Henry V, a man with the trust of a nation upon him; a man expected to be a great and motivational leader to his troops; a man forced to set aside his personal views in favour of his country. It’s not easy being king.
Likewise it’s a tough gig for Jude Law, taking on the lead protagonist in one of Shakespeare’s most celebrated history plays. The plot of Henry V is relatively simple, the play essentially forming a character study of kingship, what it means to be a good leader, or a hero.
Law deals with the pressure as admirably as the king himself. Despite his slender frame and graceful movement across the stage, his Henry is a charismatic leader – charming during court scenes, yet equally commanding and inspirational in battle. His is a ruthless king, angry at those who defy him yet mournful of those who die in battle. Henry V contains some of Shakespeare’s grandest speeches, which Law rousingly performs with impeccable diction. The final scene sees Henry wooing his future queen, Catherine – here Law reverts to the typically hapless and endearing romantic hero we’ve seen him play in so many rom-coms, but it works in context for a thoroughly amusing and entertaining scene that contrasts with the machismo of the previous acts. Law certainly lives up to his star-billing.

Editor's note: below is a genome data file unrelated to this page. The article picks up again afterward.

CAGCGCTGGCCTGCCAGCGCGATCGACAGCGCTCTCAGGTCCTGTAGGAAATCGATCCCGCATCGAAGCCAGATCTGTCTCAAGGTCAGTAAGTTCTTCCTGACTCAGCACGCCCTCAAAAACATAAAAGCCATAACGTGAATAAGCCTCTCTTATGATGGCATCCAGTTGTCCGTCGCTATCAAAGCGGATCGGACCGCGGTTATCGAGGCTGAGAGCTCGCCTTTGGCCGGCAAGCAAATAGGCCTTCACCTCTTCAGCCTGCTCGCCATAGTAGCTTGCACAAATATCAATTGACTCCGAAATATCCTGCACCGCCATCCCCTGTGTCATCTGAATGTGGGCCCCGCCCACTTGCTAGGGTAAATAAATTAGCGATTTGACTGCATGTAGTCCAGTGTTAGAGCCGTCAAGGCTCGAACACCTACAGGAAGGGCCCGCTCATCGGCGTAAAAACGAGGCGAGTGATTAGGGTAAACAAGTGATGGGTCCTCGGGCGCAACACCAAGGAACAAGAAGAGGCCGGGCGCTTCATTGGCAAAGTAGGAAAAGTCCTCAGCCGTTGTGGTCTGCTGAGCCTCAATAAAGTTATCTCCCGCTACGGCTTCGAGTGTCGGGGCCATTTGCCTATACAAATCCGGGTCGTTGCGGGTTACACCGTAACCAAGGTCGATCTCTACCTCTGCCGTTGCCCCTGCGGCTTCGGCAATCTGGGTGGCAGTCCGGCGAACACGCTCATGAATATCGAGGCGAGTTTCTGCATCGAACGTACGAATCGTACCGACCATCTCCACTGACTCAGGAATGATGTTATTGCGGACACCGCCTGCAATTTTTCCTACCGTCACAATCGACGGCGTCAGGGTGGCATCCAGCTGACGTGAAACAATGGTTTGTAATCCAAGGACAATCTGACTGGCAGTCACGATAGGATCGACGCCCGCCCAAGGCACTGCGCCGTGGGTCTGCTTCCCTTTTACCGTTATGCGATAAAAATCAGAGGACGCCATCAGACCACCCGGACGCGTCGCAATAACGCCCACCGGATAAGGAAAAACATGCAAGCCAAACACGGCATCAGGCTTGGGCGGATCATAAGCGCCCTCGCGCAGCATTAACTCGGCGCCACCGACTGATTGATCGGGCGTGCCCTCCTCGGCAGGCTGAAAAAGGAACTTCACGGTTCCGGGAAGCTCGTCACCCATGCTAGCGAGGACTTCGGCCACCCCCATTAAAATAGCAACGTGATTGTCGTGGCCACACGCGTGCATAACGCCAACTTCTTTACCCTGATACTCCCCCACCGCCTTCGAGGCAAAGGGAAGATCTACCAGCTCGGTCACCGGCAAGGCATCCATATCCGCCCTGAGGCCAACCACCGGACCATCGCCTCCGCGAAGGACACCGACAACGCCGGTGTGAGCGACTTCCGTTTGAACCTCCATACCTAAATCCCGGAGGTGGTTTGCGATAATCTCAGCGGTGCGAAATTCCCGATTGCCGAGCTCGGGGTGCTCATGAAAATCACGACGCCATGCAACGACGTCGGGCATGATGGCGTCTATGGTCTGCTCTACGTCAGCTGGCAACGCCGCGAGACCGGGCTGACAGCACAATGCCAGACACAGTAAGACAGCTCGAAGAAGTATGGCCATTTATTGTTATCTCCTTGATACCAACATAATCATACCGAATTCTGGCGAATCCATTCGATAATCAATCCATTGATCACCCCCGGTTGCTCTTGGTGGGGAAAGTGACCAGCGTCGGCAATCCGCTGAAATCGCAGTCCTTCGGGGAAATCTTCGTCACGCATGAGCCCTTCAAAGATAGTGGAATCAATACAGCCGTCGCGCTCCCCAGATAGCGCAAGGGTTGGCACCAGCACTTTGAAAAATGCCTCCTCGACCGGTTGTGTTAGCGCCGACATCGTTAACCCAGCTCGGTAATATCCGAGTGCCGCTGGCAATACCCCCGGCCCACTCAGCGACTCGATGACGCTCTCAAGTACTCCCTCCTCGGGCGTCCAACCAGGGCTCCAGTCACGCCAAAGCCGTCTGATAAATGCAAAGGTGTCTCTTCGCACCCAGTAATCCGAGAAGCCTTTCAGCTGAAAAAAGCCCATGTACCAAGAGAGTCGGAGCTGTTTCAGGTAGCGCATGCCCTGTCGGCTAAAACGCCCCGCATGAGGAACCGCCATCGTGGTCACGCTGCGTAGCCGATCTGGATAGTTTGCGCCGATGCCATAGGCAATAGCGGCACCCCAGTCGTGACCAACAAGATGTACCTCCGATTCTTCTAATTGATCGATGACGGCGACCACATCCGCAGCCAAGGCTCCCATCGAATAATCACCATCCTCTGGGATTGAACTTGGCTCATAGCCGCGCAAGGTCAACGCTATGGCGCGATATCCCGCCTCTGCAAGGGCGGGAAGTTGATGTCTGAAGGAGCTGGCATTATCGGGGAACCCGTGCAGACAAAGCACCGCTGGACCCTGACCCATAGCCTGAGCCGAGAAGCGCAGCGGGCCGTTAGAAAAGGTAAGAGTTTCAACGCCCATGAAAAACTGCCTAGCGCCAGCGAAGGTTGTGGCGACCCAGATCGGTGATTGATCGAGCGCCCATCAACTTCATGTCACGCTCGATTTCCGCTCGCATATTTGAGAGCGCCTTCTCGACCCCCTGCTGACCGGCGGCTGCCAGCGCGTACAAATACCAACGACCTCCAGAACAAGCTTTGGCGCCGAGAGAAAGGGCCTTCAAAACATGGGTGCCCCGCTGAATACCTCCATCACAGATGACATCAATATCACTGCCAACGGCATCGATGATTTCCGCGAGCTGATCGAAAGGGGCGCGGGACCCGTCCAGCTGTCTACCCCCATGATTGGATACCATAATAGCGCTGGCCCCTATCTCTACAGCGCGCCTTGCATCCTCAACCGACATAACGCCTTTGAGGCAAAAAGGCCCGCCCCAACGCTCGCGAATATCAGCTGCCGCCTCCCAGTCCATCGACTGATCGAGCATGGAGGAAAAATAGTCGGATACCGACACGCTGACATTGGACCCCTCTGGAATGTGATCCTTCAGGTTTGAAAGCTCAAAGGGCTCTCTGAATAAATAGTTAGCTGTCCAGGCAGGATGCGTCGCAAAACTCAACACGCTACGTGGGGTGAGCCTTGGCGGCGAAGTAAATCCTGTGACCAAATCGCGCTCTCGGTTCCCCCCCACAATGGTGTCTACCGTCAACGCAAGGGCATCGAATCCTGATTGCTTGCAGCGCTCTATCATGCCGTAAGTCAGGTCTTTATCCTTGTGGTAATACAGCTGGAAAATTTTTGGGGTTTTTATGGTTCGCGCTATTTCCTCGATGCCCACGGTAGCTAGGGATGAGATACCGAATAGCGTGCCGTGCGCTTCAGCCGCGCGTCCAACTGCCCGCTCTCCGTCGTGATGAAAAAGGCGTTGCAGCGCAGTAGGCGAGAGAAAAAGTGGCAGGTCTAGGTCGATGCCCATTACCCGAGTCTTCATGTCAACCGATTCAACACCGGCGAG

The supporting cast provide much hilarity, in particular Matt Ryan’s bumbling Fluellen and Ron Cook’s cynical Pistol. Ashley Zhangazha is an eloquent Chorus, clearly delineating the play’s structure, though his unnecessary doubling as the Boy is a little confusing.
Yet, whilst Grandage has teased some superb, colourful performances from his cast, visually the production is bare and a little dreary. Christopher Oram’s wooden stockade set provides a Globe-like backdrop to the period costumes, doorways and Neil Austin’s subtle lighting design hinting at a world beyond the stage. As Chorus implores in his opening Prologue, the audience are required to use their imagination – something this production takes too literally. The lighting and ambient music (Adam Cork) certainly provide atmosphere, but the production feels too static, the actors either stood still or running from scene to scene. It makes you wish Grandage had taken a few more creative risks rather than relying on his star cast.
That said, this remains a lucid and engaging (if safe) Henry V that might be aimed squarely at mainstream audiences, but proves Law is a great interpreter of Shakespeare’s verse.
Watch: Henry V is the final play in the Grandage Season and runs until 15th February.